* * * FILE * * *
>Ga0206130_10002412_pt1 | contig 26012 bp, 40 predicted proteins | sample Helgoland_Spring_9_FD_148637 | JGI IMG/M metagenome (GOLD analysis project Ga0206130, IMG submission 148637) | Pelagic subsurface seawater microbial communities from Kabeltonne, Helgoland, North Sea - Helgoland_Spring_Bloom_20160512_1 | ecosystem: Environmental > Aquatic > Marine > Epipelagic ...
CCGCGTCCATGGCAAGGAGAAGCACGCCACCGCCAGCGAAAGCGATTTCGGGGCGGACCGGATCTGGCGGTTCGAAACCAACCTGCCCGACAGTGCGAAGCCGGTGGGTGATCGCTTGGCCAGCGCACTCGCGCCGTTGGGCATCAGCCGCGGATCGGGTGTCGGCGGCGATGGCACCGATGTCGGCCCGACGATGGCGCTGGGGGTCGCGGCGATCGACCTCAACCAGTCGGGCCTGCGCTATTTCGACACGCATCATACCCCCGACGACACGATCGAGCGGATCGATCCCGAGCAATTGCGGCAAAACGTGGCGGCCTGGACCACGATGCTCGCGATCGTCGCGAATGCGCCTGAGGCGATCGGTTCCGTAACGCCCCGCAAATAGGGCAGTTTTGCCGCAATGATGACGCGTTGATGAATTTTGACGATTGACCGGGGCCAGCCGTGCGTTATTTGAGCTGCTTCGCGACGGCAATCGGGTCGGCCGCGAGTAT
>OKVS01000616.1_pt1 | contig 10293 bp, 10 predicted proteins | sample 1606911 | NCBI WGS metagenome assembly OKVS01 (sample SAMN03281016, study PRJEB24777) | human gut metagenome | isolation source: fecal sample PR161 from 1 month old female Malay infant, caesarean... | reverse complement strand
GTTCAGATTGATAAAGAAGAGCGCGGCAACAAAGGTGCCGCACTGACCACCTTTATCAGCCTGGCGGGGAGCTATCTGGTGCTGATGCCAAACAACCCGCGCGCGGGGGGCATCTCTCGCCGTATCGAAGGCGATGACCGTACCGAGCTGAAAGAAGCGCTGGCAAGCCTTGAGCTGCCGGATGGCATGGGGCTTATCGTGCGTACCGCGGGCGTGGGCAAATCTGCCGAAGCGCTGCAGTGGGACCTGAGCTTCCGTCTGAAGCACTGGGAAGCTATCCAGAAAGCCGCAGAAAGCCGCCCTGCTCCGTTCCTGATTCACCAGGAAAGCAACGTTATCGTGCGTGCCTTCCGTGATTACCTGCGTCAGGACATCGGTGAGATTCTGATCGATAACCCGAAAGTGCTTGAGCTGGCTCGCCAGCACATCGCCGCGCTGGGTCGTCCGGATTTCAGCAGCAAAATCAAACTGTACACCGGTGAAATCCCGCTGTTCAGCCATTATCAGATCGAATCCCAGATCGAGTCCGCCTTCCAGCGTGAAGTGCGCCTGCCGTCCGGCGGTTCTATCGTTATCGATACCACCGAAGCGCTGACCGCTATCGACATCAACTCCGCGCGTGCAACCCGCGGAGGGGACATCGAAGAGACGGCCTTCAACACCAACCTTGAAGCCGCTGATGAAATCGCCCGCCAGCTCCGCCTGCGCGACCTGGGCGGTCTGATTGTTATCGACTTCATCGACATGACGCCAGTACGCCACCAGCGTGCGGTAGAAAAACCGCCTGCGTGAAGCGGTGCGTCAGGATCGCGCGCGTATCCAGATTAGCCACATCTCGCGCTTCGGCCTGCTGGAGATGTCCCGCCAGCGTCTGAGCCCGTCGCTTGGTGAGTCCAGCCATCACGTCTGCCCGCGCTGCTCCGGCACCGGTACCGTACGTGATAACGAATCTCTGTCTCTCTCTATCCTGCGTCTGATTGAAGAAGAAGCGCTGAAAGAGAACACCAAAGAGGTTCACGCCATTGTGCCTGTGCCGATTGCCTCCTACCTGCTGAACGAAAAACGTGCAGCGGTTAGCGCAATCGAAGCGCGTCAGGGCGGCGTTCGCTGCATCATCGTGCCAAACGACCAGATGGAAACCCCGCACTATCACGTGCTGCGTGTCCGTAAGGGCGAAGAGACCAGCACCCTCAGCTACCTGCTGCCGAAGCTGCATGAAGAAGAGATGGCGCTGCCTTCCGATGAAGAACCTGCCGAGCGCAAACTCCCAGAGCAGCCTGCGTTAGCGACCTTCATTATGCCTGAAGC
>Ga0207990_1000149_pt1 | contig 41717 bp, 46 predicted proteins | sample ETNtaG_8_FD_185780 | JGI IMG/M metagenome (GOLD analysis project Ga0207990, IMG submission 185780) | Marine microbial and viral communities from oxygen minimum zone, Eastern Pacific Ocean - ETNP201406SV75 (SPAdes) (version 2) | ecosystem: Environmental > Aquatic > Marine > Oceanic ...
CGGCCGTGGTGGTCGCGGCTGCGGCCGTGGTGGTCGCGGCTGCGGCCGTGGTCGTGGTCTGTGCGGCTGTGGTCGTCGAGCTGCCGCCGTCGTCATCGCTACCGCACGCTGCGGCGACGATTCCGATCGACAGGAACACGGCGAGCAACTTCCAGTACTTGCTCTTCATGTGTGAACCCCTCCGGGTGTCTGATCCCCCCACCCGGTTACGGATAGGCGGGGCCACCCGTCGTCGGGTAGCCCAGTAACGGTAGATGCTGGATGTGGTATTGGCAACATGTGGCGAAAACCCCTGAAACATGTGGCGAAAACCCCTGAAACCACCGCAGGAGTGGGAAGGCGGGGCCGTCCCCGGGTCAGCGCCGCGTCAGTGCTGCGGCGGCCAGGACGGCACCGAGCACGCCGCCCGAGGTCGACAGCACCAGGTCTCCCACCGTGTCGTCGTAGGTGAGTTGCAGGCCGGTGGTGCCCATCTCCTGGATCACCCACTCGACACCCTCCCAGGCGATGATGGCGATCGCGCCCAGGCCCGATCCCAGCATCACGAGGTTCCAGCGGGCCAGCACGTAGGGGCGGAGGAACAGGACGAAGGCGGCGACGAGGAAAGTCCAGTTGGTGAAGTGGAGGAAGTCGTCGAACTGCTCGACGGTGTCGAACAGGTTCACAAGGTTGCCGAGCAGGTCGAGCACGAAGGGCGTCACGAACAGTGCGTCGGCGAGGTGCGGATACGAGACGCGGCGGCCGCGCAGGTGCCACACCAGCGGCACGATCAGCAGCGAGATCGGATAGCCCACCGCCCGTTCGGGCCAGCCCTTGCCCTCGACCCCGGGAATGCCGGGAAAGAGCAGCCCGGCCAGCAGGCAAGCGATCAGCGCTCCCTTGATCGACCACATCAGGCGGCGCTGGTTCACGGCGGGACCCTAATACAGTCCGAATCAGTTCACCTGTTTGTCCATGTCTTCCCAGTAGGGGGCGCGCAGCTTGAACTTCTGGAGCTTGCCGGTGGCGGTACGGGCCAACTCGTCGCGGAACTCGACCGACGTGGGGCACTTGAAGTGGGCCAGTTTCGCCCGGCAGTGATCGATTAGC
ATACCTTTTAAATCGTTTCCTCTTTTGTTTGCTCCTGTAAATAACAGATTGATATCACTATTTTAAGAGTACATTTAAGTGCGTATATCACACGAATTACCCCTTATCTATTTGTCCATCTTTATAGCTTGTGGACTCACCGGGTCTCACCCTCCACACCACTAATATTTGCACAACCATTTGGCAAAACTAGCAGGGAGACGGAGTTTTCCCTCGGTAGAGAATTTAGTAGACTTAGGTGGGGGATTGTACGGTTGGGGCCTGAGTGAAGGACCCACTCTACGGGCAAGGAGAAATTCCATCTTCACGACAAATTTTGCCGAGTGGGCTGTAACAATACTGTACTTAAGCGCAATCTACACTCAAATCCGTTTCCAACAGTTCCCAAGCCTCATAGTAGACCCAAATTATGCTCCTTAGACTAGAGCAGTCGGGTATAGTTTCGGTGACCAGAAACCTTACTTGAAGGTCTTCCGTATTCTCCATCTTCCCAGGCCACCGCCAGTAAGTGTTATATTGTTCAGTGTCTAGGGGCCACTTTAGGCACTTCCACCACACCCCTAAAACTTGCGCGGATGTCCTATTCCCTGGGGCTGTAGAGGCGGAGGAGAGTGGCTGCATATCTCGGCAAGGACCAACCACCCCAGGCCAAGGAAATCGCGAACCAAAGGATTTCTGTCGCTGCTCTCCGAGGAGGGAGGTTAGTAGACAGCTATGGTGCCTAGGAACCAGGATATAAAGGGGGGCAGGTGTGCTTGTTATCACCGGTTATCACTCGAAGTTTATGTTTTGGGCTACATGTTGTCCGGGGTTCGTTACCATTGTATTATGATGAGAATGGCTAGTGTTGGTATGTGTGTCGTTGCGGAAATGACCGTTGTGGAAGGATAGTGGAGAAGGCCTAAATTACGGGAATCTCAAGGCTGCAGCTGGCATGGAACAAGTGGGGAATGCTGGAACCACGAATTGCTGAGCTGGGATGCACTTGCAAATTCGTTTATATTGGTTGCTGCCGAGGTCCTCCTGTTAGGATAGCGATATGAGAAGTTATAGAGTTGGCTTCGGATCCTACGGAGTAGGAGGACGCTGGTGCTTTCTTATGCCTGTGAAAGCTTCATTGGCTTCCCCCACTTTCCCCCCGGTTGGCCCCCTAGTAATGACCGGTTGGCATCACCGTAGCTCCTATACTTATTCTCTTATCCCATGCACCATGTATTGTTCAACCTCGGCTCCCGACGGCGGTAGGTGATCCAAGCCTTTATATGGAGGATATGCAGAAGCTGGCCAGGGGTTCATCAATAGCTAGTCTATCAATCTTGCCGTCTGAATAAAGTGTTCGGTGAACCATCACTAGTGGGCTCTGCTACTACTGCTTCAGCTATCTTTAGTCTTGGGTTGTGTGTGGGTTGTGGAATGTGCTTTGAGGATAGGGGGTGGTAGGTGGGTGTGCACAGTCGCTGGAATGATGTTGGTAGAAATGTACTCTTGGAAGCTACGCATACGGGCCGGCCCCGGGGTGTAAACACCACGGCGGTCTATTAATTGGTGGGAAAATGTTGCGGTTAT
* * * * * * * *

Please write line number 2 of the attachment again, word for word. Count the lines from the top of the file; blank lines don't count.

CCGCGTCCATGGCAAGGAGAAGCACGCCACCGCCAGCGAAAGCGATTTCGGGGCGGACCGGATCTGGCGGTTCGAAACCAACCTGCCCGACAGTGCGAAGCCGGTGGGTGATCGCTTGGCCAGCGCACTCGCGCCGTTGGGCATCAGCCGCGGATCGGGTGTCGGCGGCGATGGCACCGATGTCGGCCCGACGATGGCGCTGGGGGTCGCGGCGATCGACCTCAACCAGTCGGGCCTGCGCTATTTCGACACGCATCATACCCCCGACGACACGATCGAGCGGATCGATCCCGAGCAATTGCGGCAAAACGTGGCGGCCTGGACCACGATGCTCGCGATCGTCGCGAATGCGCCTGAGGCGATCGGTTCCGTAACGCCCCGCAAATAGGGCAGTTTTGCCGCAATGATGACGCGTTGATGAATTTTGACGATTGACCGGGGCCAGCCGTGCGTTATTTGAGCTGCTTCGCGACGGCAATCGGGTCGGCCGCGAGTAT